Even though he was 16 years younger, Billy was my closest sibling. We’d talk, text or Facebook regularly – daily or every-other- day – about sports, politics, life and family, but mostly about hunting.
When Mom partnered up with Bill Raines, her old high school sweetheart, I was just 11 years old. It was 1979 and both were going through divorces. Steph and I relocated from Rifle to Denver, leaving behind the ranch life that my old step-dad (Steph’s father) and his family gave me for the suburbs. Bill Sr. and I hit it off because of a shared love of fishing. Soon, Bill passed his love of hunting on to me. Five years later, Billy came into this world.
Having a baby boy didn’t prevent us from pheasant hunting. I can recall the winter of ’85 when the whole clan packed into our pop-up camper in St. Francis, Kan., the winds howling and temperatures dipping into the teens. By the time he could walk, Billy was trudging through the fields. He was probably 10 when he started carrying a shotgun.
For the past 20 years, I’ve been Billy’s wingman in the field. He was a remarkable shot with incredible endurance. He was nearly 6-foot-7 with long legs that let him bound through the fields like a whitetail buck. I was an average shot carrying nearly 80 pounds more weight than him. But we worked as a team, through drought and blizzards, rain and snow to chase German shorthairs that were chasing pheasants and quail.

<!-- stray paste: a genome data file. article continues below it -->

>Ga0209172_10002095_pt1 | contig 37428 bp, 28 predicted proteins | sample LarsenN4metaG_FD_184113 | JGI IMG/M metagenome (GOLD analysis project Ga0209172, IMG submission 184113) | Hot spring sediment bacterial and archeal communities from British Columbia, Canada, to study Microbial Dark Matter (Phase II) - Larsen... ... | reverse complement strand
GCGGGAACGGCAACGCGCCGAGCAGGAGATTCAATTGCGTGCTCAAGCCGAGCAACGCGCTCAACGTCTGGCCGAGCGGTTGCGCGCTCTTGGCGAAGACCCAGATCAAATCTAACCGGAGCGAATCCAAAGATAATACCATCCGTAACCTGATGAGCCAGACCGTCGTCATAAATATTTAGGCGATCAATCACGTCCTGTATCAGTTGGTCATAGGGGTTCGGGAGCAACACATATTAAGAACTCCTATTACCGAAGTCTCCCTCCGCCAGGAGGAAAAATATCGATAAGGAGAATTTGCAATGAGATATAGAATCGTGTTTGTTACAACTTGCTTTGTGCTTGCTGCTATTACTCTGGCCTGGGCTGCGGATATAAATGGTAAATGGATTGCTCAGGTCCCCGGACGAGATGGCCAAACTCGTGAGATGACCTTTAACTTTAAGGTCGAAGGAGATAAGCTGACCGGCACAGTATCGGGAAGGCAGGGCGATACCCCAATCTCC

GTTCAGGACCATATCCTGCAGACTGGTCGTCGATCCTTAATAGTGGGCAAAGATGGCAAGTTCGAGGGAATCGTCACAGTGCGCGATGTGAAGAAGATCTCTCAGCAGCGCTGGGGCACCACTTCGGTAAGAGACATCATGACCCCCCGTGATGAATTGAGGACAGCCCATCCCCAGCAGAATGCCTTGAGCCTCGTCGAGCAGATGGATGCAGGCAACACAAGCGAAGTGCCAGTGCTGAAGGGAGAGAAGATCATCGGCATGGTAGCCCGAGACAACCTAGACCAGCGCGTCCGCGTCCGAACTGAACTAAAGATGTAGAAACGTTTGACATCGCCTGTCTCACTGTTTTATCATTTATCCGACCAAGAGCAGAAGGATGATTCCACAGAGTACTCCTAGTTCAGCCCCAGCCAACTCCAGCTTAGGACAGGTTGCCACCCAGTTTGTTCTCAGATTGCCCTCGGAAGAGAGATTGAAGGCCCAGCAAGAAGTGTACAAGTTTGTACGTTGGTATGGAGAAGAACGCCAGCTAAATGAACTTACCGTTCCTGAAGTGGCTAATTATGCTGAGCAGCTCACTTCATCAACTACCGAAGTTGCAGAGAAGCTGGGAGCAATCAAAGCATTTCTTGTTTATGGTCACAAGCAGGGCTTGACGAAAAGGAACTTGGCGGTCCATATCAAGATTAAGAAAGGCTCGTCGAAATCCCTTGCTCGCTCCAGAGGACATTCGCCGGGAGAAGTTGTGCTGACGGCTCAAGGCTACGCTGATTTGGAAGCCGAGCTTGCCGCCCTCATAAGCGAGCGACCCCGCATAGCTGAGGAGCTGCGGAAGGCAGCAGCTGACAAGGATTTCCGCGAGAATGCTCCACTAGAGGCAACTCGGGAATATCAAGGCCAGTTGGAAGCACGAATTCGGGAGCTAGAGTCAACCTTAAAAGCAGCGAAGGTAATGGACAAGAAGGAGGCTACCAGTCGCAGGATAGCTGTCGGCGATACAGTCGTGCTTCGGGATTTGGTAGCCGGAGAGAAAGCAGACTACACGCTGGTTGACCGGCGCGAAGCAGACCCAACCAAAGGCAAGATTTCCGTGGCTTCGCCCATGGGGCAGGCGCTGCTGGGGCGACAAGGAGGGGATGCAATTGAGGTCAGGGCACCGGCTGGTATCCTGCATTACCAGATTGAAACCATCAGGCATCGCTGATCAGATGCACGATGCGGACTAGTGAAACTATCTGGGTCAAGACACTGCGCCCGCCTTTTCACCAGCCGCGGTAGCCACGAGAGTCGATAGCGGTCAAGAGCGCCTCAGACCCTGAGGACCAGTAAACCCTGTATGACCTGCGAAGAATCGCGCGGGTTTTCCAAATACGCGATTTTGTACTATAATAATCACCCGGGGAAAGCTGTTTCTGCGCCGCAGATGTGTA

We used to hunt with Bob & Lora Byerly, Bill’s first in-laws.
Strangely, they carried on their relationship with him after he’d divorced their daughter. They were our next door neighbors. Both died a long time ago. Rick Nelson, our neighbor across the street, had a heart attack and died young in the ’90s. Bill’s old basketball coach, Gene Ward, continued to hunt with us until his death. Mom passed three years ago. Nearly a dozen dogs – Mollie, Barney, Kota, J.J., Rex & Bourbon (twins from the same litter, born in the field on a hunting trip), Sherman, Darlene, and Luna – have departed, too. And now Billy is gone. All that’s left from our original gang are Bill Sr. and me.
Last November, Otto and I joined Billy and Bill in Norton for our annual trip. We ended our third day driving through the public hunting area near Keith Sebelius Reservoir, south of town. A few years ago, Billy spread some of Mom’s ashes there on a hill-side where the waist-high native grasses still blow in the breeze just like they did when the buffalo roamed. We took photos of the sunset to the west and the dual rainbow to the east.
Little did we know that dual rainbow would be prophetic. That afternoon, Billy said he’d like his ashes scattered there someday, so he could be with Mom. During a painful phone call to Bill this weekend, I told him this story and that it would be tough to hunt again without Billy by my side. He said I had no choice.
Norton, here we come. I’m bringing Mom her baby boy.
Let me bid you farewell? Email me at firstname.lastname@example.org